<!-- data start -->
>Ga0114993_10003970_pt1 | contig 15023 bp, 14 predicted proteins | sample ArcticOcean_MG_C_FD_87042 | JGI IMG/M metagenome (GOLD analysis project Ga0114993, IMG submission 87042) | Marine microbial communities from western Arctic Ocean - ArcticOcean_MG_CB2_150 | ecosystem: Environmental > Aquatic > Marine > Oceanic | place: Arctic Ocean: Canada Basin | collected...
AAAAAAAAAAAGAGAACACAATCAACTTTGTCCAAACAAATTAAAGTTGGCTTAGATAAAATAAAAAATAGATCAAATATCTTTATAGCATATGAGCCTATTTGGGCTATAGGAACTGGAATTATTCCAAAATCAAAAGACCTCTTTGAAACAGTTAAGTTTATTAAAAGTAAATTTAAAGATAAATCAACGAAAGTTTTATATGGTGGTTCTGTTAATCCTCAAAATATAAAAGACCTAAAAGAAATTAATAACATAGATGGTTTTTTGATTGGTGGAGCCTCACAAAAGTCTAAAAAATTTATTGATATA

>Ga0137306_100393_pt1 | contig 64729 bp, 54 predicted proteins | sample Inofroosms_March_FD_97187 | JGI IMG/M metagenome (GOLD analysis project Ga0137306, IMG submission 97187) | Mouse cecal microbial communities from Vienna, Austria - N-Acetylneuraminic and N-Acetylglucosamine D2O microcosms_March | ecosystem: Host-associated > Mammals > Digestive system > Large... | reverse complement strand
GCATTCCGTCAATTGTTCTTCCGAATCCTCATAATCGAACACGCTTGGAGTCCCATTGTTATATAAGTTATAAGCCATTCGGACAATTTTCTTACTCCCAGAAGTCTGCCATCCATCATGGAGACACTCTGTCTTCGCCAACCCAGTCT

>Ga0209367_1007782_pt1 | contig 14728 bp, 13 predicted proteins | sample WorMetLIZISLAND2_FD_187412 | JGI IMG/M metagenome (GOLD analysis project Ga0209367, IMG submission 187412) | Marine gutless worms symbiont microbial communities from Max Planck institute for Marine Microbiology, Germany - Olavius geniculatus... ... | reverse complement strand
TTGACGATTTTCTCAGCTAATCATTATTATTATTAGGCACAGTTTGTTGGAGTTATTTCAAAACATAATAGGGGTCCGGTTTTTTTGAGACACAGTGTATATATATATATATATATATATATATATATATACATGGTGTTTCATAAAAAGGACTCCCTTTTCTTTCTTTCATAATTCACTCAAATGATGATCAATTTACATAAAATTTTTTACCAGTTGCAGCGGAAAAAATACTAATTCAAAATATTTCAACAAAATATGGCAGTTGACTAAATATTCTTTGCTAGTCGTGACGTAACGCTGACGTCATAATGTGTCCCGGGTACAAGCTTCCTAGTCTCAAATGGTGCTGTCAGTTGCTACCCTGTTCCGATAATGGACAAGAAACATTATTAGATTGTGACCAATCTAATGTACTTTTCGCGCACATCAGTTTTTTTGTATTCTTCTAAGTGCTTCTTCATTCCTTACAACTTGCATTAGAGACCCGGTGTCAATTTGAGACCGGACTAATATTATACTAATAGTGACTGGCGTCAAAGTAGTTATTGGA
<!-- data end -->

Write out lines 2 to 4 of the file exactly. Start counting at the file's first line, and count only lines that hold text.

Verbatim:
AAAAAAAAAAAGAGAACACAATCAACTTTGTCCAAACAAATTAAAGTTGGCTTAGATAAAATAAAAAATAGATCAAATATCTTTATAGCATATGAGCCTATTTGGGCTATAGGAACTGGAATTATTCCAAAATCAAAAGACCTCTTTGAAACAGTTAAGTTTATTAAAAGTAAATTTAAAGATAAATCAACGAAAGTTTTATATGGTGGTTCTGTTAATCCTCAAAATATAAAAGACCTAAAAGAAATTAATAACATAGATGGTTTTTTGATTGGTGGAGCCTCACAAAAGTCTAAAAAATTTATTGATATA

>Ga0137306_100393_pt1 | contig 64729 bp, 54 predicted proteins | sample Inofroosms_March_FD_97187 | JGI IMG/M metagenome (GOLD analysis project Ga0137306, IMG submission 97187) | Mouse cecal microbial communities from Vienna, Austria - N-Acetylneuraminic and N-Acetylglucosamine D2O microcosms_March | ecosystem: Host-associated > Mammals > Digestive system > Large... | reverse complement strand
GCATTCCGTCAATTGTTCTTCCGAATCCTCATAATCGAACACGCTTGGAGTCCCATTGTTATATAAGTTATAAGCCATTCGGACAATTTTCTTACTCCCAGAAGTCTGCCATCCATCATGGAGACACTCTGTCTTCGCCAACCCAGTCT